So it depends what type of disciplehood you are keeping in your mind. In the world there are very few disciples. Yes, the people who decided to go with Jesus were disciples.

Jesus passes by a lake, and two fishermen have just thrown their net in the lake. He comes by their side, puts his hand on one of the fishermen's shoulders. The fisherman looks at Jesus - those tremendously penetrating eyes, those tremendously silent eyes, more silent than the lake - and Jesus says to that man, "What are you doing? Why are you wasting your whole life in catching fish?

Come with me, I will teach you how to catch men. Why go on wasting your life catching fish? Come follow me!"

A great moment. The man must have wavered between decidophobia and disciplehood. But then he gathered courage, he threw the net into the lake, and he followed Jesus.

By the time they were getting out of the town, a man came running and said to the fisherman, "Where are you going? Your father who was ill is dead. Come back home!"

And the fisherman asks Jesus' permission: "Let me go for three, four days so I can finish with the last rites for my dead father, and then I will come."

And Jesus said, "Forget all about it. There are enough dead people in the town, they will bury the dead. You come follow me!" And he followed, he forgot all about his dead father.

This is disciplehood. Those who followed Jesus were disciples, but Christians are not disciples; now they are following a dead tradition. Those who followed Buddha were disciples, but Buddhists are not disciples. you are my disciples; some day or other your children's children will also remember me - they will not be my disciples. If your children start remembering me, loving me, because of you, then they are not related to me - then they have a fear of decision. Don't create that fear in your children's minds. Let them decide themselves.

Life can become very rich if people are left to decide. But the society tries to force decisions on you.

Society is afraid that if it does not decide for you, you may not be able to decide. But, in fact, because of this, by and by you lose the capacity to decide things. And once you lose your decisiveness, you lose your soul.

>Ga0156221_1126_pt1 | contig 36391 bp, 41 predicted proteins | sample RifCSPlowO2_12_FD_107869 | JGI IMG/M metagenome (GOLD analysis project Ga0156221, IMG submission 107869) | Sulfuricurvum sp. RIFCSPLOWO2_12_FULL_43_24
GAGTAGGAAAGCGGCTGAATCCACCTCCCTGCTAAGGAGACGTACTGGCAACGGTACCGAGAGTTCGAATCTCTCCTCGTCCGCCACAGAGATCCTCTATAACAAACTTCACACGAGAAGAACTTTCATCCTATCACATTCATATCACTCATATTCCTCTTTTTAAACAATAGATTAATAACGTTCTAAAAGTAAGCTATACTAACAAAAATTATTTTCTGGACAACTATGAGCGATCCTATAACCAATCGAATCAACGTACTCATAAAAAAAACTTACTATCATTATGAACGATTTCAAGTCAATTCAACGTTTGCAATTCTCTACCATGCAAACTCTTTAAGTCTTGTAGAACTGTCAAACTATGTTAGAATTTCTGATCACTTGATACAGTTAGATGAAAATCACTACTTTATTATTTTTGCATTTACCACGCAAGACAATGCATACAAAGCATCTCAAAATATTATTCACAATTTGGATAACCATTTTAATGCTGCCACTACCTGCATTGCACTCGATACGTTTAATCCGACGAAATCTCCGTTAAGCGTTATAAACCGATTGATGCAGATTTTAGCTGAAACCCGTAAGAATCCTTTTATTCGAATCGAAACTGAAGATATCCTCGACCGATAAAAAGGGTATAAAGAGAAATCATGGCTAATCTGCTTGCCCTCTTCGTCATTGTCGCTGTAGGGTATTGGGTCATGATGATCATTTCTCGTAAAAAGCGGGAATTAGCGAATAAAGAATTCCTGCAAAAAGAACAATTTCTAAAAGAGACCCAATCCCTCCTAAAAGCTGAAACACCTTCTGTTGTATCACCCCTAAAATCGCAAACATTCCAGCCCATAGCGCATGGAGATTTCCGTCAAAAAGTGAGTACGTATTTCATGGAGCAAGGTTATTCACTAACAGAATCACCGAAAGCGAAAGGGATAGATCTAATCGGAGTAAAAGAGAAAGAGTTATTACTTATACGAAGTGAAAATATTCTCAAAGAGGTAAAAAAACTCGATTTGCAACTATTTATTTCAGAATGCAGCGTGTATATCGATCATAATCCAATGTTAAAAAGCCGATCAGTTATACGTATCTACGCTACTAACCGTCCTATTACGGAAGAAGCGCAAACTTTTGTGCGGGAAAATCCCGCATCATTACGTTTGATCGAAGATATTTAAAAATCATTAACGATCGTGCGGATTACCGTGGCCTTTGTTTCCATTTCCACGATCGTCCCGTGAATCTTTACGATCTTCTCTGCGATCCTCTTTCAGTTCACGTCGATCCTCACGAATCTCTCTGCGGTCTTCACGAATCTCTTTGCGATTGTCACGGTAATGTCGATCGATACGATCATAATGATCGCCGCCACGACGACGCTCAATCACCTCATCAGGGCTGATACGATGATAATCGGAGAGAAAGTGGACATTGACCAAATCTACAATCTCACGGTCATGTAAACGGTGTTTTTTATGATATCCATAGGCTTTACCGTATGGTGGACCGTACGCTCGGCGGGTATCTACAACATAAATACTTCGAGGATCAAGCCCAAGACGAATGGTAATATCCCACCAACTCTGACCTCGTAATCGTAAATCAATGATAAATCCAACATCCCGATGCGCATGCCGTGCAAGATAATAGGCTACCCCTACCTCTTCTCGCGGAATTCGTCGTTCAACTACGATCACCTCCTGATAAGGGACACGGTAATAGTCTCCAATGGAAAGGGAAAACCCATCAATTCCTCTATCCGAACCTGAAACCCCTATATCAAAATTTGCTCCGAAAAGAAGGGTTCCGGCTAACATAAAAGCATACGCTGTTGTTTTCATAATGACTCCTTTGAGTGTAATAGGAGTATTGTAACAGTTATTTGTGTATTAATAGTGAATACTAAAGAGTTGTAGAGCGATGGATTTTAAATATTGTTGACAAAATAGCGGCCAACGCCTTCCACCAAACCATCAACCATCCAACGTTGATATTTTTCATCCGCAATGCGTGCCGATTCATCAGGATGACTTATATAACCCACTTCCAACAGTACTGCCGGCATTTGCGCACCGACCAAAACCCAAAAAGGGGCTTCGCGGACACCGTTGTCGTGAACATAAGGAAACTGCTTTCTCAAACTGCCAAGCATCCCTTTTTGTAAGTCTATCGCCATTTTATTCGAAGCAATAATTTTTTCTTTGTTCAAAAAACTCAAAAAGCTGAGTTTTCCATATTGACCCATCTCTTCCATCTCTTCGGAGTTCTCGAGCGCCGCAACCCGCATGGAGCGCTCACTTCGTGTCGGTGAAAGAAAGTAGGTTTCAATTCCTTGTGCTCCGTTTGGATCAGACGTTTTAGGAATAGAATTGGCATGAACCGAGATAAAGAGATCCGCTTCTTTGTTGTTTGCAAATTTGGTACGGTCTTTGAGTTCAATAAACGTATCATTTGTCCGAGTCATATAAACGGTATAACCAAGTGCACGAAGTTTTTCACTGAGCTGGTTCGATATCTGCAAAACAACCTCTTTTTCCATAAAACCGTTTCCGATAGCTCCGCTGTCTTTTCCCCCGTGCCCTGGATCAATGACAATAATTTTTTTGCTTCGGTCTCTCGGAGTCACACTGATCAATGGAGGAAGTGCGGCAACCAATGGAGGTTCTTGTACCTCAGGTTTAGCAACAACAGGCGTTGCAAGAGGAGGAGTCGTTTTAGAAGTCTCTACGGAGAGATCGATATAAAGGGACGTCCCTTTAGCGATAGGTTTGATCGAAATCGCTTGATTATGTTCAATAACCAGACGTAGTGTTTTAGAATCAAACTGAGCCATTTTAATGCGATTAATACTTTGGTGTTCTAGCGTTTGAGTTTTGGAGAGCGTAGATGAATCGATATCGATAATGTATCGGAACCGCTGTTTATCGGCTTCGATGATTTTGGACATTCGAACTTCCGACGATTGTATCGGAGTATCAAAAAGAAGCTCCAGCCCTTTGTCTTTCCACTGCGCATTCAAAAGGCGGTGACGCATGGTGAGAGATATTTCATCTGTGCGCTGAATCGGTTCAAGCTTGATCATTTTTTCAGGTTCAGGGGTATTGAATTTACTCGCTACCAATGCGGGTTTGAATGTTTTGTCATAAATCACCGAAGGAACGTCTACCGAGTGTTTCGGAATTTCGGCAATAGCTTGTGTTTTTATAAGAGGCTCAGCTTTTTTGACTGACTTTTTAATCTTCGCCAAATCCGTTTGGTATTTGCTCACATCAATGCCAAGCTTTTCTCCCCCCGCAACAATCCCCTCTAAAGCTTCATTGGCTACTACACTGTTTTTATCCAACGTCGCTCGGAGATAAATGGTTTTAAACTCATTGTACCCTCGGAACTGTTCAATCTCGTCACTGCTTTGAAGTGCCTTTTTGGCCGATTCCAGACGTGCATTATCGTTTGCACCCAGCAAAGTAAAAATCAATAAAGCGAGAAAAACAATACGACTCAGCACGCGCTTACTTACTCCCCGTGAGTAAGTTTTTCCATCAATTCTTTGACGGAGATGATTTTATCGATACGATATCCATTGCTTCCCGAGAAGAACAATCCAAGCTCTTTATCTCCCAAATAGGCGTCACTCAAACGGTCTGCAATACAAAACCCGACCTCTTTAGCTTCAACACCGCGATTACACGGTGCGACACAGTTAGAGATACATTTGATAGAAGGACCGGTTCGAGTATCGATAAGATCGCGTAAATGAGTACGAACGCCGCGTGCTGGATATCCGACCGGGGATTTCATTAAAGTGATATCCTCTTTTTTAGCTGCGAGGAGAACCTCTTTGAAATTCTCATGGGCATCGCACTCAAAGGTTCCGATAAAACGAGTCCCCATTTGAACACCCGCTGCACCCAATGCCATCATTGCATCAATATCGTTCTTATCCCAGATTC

The word 'soul' means an integrated unity within you. It comes out of great, fatal decisions. The more you decide and the more risky the decision is, the more integrated you become, crystallized.

If you have decided - and remember the emphasis - if you have decided to be with me, this is a great revolution in your life, a momentous phenomenon. But if you are not the deciding one - you came here because your wife was here or your husband was here, your friends were here and you came here and you saw so many people moving in orange, and you started feeling an outsider, and you started feeling a little uneasy, that you look alien, and because of that you also took sannyas - then this is decidophobia, this is not disciplehood; then you have followed the crowd. Your sannyas is not worth anything - because it is not your sannyas at all. You have imitated. Never imitate. Be decisive on your own, and every decision will give you more and more integration.

And this is a great decision - to commit yourself, to get involved totally, to move with me towards the unknown. The mind will create a thousand and one doubts, hesitations; the mind would like to cling to the past - but if you decide, in spite of all this, you rise above your past, you transcend your past.

But don't try to be clever. Try to be authentic and true. Don't try to rationalize... because you may have taken sannyas without any decision on your part. You may have drifted with the crowd. Then you will rationalize it. You will say: Yes, this is my decision. But whom are you trying to kid? You are deceiving only yourself.